Plantar fasciitis is the term commonly used to refer to heel and arch pain traced to an inflammation on the bottom of the foot. More specifically, plantar fasciitis is an inflammation of the connective tissue, called plantar fascia, that stretches from the base of the toes, across the arch of the foot, to the point at which it inserts into the heel bone. Over pronation is the most common cause of plantar fasciitis. As the foot rolls inward excessively when walking, it flattens the foot, lengthens the arch, and puts added tension on the plantar fascia. Over time, this causes inflammation.
Also known as heel spur syndrome, the condition is often successfully treated with conservative measures, such as the use of anti-inflammatory medications, ice packs, stretching exercises, orthotic devices, and physical therapy. Note: Please consult your physician before taking any medications. In persistent cases, Extracorporeal Shock Wave Treatment (ESWT) and surgery may be used to treat the heel pain.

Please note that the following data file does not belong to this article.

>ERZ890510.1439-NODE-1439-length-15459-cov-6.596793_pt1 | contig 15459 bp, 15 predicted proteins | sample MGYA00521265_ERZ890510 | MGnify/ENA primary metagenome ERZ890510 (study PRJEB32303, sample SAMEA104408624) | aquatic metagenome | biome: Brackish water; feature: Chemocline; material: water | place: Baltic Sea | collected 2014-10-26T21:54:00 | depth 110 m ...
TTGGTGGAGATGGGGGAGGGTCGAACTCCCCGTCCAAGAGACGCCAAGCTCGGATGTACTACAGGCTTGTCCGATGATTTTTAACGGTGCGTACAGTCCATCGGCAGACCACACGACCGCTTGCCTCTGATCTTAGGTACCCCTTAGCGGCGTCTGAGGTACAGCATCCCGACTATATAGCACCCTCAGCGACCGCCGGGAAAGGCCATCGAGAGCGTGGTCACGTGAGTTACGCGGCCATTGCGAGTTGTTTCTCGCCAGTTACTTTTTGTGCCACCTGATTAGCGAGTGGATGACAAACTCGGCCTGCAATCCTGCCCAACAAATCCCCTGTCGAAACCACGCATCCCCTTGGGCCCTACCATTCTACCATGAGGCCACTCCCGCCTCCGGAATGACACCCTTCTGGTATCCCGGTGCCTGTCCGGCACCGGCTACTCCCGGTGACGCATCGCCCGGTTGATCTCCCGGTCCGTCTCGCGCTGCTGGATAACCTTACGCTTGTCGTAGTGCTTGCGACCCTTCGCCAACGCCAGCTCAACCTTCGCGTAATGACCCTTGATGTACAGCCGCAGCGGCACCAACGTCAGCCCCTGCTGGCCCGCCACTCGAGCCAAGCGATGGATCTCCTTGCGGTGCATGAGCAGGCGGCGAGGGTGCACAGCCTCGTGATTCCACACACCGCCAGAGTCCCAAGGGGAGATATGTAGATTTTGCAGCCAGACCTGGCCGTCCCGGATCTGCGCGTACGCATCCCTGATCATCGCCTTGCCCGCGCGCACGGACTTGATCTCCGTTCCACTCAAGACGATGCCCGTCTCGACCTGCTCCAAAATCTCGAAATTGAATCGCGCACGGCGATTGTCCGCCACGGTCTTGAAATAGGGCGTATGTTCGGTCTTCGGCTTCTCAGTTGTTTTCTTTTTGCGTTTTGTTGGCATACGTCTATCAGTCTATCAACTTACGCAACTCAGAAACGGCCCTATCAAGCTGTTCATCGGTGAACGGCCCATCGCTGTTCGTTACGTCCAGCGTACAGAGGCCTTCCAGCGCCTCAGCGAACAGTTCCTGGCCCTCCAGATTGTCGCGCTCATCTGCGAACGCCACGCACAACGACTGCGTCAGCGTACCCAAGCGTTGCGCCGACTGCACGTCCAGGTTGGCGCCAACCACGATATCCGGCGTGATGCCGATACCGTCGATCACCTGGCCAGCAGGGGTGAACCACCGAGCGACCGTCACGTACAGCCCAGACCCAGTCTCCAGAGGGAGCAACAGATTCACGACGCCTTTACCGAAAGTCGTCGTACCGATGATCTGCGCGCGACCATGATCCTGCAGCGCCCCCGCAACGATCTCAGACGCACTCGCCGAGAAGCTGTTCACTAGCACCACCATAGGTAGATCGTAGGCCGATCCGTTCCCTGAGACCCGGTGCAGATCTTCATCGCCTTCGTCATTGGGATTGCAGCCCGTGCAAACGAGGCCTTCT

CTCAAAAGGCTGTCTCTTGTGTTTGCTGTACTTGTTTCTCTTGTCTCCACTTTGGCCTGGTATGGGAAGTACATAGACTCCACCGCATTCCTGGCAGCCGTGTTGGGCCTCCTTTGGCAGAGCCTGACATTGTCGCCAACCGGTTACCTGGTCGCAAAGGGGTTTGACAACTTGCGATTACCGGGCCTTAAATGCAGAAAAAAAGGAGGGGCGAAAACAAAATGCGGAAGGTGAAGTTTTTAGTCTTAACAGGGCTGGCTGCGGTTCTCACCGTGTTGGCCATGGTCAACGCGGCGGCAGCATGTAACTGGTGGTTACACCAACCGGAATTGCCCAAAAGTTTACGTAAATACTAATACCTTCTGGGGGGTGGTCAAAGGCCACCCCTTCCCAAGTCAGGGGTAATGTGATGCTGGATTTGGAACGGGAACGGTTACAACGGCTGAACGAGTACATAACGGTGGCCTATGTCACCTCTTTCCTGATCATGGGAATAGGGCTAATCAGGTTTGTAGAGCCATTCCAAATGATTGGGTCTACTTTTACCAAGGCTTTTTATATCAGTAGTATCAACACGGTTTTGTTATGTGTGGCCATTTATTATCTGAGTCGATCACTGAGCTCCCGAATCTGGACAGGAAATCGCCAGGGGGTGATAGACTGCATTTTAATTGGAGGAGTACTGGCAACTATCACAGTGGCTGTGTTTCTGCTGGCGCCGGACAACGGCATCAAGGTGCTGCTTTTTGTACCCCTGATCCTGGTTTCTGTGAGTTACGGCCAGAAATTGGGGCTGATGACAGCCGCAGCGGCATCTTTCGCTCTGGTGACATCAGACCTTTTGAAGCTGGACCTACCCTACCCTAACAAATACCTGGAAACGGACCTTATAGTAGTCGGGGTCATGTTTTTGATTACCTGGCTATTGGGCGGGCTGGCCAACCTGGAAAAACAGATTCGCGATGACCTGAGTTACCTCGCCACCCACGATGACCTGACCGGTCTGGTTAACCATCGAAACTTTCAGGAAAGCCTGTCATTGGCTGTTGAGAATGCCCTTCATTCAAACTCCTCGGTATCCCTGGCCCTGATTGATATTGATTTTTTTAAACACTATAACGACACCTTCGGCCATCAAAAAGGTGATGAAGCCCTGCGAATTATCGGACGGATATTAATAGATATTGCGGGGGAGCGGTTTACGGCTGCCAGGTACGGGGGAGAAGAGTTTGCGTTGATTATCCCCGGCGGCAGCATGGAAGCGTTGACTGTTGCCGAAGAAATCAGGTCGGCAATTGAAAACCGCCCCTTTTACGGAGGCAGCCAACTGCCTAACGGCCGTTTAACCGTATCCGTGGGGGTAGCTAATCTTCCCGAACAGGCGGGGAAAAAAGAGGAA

Flat feet are a common condition of the foot structure. In infants and toddlers, prior to walking, the longitudinal arch is not developed, and flat feet are normal. Most feet are flexible and an arch appears when children begin standing on their toes. The arch continues to develop throughout childhood, and by adulthood most people have developed normal arches.
Flat feet are generally associated with pronation, a leaning inward of the ankle bones toward the center line. Shoes of children who pronate, when placed side by side, will lean toward each other (after they have been worn long enough for the foot position to remodel their shape).
Many people with flat feet do not experience pain or other problems. When pain in the foot, ankle, or lower leg does occur, especially in children, the feet should be evaluated.
Painful progressive flatfoot, otherwise known as tibialis posterior tendonitis or adult-acquired flatfoot, refers to inflammation of the tendon of the tibialis posterior. This condition arises when the tendon becomes inflamed, stretched, or torn. Left untreated, it may lead to severe disability and chronic pain. People are predisposed to tibialis posterior tendonitis if they have flat feet or an abnormal attachment of the tendon to the bones in the midfoot.